A group of 26 U.S. Senators, including both from Montana, have signed on to a letter to the chairman of the Federal Communications Commission asking him to reform the way that Universal Service Fund support is distributed.
The USF provides support to telecommunications companies to build broadband and other networks in hard-to-reach areas, such as rural America. This helps keep consumer rates affordable in areas where the network service would otherwise be very expensive.
However, reforms in 2011 to the way the USF distributes the money have made the amount of support telecoms can expect unpredictable. This, the senators say, has discouraged telecoms from taking out the necessary loans to make long-term capital investments on broadband networks for the rural parts of the country.
“We remain concerned the reform order is limiting the ability of small carriers to provide rural consumers with the broadband service they need to compete in today’s global economy,” the senators wrote in their letter to FCC Chairman Tom Wheeler.
The economics behind it all are over my head, but Cassandra Heyne of the Monitor, a communication industry blog, summarized the problem in a 2012 post.
The 2011 reforms changed the system so that the USF relies on a method called quantile regression analysis to determine which companies are eligible to receive USF support.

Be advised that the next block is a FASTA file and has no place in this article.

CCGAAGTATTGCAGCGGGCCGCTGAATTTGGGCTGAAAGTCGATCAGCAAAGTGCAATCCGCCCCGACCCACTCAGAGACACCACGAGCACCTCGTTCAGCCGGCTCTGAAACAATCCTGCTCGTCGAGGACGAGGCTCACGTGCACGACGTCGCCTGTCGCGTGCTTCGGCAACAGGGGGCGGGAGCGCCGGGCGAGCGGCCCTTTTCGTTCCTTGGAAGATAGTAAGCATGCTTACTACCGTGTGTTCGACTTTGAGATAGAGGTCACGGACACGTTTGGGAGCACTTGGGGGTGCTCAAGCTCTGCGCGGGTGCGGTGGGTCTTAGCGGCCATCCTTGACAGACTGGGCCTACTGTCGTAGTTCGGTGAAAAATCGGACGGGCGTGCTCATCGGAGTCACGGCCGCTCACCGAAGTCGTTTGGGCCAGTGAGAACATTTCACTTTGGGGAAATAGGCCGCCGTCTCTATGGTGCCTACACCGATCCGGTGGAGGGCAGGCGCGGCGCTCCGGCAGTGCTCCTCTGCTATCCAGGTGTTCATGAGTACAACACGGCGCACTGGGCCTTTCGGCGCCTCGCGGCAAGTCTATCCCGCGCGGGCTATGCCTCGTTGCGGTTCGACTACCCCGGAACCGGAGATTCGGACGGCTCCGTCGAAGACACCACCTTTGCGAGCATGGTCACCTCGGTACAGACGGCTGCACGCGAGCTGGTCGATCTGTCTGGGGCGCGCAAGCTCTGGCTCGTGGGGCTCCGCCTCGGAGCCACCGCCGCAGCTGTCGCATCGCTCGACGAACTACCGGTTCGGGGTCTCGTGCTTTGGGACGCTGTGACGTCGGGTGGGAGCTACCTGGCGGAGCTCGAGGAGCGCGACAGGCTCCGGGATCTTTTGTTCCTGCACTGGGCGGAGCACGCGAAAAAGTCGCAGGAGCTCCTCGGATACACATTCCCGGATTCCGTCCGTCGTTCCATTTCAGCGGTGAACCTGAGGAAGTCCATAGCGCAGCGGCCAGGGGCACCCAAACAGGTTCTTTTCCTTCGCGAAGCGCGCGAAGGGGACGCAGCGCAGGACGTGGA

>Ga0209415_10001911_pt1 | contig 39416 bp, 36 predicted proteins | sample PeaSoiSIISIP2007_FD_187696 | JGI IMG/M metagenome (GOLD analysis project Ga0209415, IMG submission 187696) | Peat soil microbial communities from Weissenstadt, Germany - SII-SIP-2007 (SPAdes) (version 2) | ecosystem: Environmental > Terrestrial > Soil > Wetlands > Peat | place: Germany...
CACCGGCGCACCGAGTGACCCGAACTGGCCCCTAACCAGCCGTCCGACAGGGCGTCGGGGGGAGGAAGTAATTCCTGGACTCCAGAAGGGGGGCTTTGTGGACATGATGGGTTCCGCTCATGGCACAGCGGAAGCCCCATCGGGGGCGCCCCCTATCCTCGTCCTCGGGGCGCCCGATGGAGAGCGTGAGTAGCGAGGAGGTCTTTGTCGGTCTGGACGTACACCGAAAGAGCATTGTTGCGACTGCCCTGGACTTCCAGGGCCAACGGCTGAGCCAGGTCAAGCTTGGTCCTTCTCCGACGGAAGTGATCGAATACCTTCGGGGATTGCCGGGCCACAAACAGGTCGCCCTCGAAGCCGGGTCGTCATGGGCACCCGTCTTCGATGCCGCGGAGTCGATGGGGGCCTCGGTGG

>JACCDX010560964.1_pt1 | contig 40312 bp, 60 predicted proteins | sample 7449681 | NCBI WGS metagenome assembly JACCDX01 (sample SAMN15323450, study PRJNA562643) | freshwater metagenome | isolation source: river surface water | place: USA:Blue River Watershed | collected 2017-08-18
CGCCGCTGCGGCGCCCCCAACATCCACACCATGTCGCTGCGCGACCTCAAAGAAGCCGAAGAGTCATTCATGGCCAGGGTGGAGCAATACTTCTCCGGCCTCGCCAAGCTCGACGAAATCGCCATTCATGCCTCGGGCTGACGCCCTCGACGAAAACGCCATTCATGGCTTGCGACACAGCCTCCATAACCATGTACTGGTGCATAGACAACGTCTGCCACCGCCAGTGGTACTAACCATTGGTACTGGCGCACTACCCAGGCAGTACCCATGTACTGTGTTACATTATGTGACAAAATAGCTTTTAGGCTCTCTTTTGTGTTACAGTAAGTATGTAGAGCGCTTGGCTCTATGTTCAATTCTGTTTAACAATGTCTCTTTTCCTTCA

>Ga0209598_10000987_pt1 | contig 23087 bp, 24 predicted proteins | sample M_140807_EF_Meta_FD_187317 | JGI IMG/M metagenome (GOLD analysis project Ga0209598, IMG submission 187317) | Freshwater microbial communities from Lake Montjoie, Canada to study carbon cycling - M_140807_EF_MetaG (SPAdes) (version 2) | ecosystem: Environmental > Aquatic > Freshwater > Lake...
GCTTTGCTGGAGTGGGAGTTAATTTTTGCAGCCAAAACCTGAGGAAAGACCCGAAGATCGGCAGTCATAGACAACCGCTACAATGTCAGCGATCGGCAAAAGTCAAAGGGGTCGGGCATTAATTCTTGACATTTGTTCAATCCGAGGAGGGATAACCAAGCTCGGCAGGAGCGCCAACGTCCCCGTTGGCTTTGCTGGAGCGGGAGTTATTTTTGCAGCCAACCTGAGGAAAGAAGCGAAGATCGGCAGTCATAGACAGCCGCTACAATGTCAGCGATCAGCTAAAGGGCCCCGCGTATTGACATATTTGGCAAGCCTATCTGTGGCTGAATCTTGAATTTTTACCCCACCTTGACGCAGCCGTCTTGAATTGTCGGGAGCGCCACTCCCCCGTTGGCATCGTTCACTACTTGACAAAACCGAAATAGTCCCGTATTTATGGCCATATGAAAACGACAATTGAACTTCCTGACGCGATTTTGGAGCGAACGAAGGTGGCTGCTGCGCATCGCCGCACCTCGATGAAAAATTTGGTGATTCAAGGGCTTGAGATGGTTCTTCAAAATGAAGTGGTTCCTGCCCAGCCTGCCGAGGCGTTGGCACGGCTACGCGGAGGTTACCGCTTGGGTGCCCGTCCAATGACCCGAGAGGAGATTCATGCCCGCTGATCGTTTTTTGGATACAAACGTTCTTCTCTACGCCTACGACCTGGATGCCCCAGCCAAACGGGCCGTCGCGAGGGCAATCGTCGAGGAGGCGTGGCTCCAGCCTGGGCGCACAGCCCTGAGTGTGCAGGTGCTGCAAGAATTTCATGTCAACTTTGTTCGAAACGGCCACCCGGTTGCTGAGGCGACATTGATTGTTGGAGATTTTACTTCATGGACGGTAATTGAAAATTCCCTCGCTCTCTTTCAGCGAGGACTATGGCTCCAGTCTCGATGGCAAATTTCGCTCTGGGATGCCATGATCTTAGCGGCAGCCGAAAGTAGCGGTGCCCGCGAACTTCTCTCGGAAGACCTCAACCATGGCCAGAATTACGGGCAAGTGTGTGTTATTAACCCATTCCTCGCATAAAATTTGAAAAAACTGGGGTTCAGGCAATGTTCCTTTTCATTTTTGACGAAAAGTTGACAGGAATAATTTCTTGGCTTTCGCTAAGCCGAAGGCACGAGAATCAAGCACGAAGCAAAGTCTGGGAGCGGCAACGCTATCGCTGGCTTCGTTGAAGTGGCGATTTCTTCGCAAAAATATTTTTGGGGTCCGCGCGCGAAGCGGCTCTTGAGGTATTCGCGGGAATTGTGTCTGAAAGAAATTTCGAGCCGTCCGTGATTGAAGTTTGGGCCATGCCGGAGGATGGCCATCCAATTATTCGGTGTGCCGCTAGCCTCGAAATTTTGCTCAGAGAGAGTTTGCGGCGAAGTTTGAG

This established 11 caps that companies could trigger, which would limit their USF support. However, critics say the FCC is using the QR analysis incorrectly, relying on bad data, making assumptions about the quality of the data it is using, and keeping companies in the dark about which other companies they’re being compared with.
Also it seems some of these caps can be applied retroactively, meaning that investments a company has begun to take out loans for could have their USF support yanked later on if they hit any of the 11 caps when the math gets done.
In other words, if a company invests too much in an areas, and other companies have already spent in that area too, then a cap could be triggered – “and there is a high probability that today’s reasonable investments will suddenly become excessive,” Heyne wrote.
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